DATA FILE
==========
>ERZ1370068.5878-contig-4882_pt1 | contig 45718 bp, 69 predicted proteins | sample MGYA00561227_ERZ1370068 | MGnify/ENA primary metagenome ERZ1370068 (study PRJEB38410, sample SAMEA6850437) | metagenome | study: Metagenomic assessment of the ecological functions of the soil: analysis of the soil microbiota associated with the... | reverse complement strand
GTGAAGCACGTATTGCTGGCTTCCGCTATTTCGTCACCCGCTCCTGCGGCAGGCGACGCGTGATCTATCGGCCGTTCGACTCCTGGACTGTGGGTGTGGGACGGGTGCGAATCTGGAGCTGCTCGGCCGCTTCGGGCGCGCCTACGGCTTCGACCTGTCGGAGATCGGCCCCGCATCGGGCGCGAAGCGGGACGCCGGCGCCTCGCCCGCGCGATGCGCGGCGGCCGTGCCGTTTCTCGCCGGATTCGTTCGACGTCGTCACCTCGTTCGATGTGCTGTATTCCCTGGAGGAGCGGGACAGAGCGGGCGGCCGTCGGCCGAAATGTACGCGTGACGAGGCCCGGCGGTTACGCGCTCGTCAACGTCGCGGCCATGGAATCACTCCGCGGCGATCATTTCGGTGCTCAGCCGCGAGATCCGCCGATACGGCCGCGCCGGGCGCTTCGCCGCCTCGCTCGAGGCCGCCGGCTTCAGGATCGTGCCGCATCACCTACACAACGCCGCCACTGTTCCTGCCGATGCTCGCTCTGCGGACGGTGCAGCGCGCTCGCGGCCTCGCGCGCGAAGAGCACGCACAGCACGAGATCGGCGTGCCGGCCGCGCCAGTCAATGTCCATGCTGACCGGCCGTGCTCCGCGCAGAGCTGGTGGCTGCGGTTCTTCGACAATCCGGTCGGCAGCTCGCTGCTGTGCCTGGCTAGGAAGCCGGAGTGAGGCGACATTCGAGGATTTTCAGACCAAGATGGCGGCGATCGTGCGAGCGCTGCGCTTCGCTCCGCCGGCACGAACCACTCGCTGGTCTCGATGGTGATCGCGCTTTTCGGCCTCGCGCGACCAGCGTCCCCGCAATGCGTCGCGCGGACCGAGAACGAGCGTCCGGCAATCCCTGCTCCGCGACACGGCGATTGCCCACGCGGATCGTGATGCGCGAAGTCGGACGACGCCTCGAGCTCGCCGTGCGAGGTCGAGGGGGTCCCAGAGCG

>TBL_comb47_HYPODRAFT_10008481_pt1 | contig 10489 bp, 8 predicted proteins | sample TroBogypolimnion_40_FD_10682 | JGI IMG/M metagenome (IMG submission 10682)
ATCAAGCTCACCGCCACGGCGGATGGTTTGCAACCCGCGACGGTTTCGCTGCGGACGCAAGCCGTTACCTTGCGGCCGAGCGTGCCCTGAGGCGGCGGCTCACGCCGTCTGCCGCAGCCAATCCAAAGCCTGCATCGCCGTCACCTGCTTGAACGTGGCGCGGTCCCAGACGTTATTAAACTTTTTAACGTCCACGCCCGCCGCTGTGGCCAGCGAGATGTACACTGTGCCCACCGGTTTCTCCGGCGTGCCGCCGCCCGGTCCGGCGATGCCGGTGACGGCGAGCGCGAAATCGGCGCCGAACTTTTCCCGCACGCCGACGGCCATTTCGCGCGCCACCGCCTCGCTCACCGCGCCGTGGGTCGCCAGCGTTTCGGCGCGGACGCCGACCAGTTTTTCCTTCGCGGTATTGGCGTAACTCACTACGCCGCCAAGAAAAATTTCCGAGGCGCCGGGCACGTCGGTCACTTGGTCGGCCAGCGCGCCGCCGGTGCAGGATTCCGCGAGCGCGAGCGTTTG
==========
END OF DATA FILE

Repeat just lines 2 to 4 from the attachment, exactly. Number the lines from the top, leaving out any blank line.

GTGAAGCACGTATTGCTGGCTTCCGCTATTTCGTCACCCGCTCCTGCGGCAGGCGACGCGTGATCTATCGGCCGTTCGACTCCTGGACTGTGGGTGTGGGACGGGTGCGAATCTGGAGCTGCTCGGCCGCTTCGGGCGCGCCTACGGCTTCGACCTGTCGGAGATCGGCCCCGCATCGGGCGCGAAGCGGGACGCCGGCGCCTCGCCCGCGCGATGCGCGGCGGCCGTGCCGTTTCTCGCCGGATTCGTTCGACGTCGTCACCTCGTTCGATGTGCTGTATTCCCTGGAGGAGCGGGACAGAGCGGGCGGCCGTCGGCCGAAATGTACGCGTGACGAGGCCCGGCGGTTACGCGCTCGTCAACGTCGCGGCCATGGAATCACTCCGCGGCGATCATTTCGGTGCTCAGCCGCGAGATCCGCCGATACGGCCGCGCCGGGCGCTTCGCCGCCTCGCTCGAGGCCGCCGGCTTCAGGATCGTGCCGCATCACCTACACAACGCCGCCACTGTTCCTGCCGATGCTCGCTCTGCGGACGGTGCAGCGCGCTCGCGGCCTCGCGCGCGAAGAGCACGCACAGCACGAGATCGGCGTGCCGGCCGCGCCAGTCAATGTCCATGCTGACCGGCCGTGCTCCGCGCAGAGCTGGTGGCTGCGGTTCTTCGACAATCCGGTCGGCAGCTCGCTGCTGTGCCTGGCTAGGAAGCCGGAGTGAGGCGACATTCGAGGATTTTCAGACCAAGATGGCGGCGATCGTGCGAGCGCTGCGCTTCGCTCCGCCGGCACGAACCACTCGCTGGTCTCGATGGTGATCGCGCTTTTCGGCCTCGCGCGACCAGCGTCCCCGCAATGCGTCGCGCGGACCGAGAACGAGCGTCCGGCAATCCCTGCTCCGCGACACGGCGATTGCCCACGCGGATCGTGATGCGCGAAGTCGGACGACGCCTCGAGCTCGCCGTGCGAGGTCGAGGGGGTCCCAGAGCG

>TBL_comb47_HYPODRAFT_10008481_pt1 | contig 10489 bp, 8 predicted proteins | sample TroBogypolimnion_40_FD_10682 | JGI IMG/M metagenome (IMG submission 10682)
ATCAAGCTCACCGCCACGGCGGATGGTTTGCAACCCGCGACGGTTTCGCTGCGGACGCAAGCCGTTACCTTGCGGCCGAGCGTGCCCTGAGGCGGCGGCTCACGCCGTCTGCCGCAGCCAATCCAAAGCCTGCATCGCCGTCACCTGCTTGAACGTGGCGCGGTCCCAGACGTTATTAAACTTTTTAACGTCCACGCCCGCCGCTGTGGCCAGCGAGATGTACACTGTGCCCACCGGTTTCTCCGGCGTGCCGCCGCCCGGTCCGGCGATGCCGGTGACGGCGAGCGCGAAATCGGCGCCGAACTTTTCCCGCACGCCGACGGCCATTTCGCGCGCCACCGCCTCGCTCACCGCGCCGTGGGTCGCCAGCGTTTCGGCGCGGACGCCGACCAGTTTTTCCTTCGCGGTATTGGCGTAACTCACTACGCCGCCAAGAAAAATTTCCGAGGCGCCGGGCACGTCGGTCACTTGGTCGGCCAGCGCGCCGCCGGTGCAGGATTCCGCGAGCGCGAGCGTTTG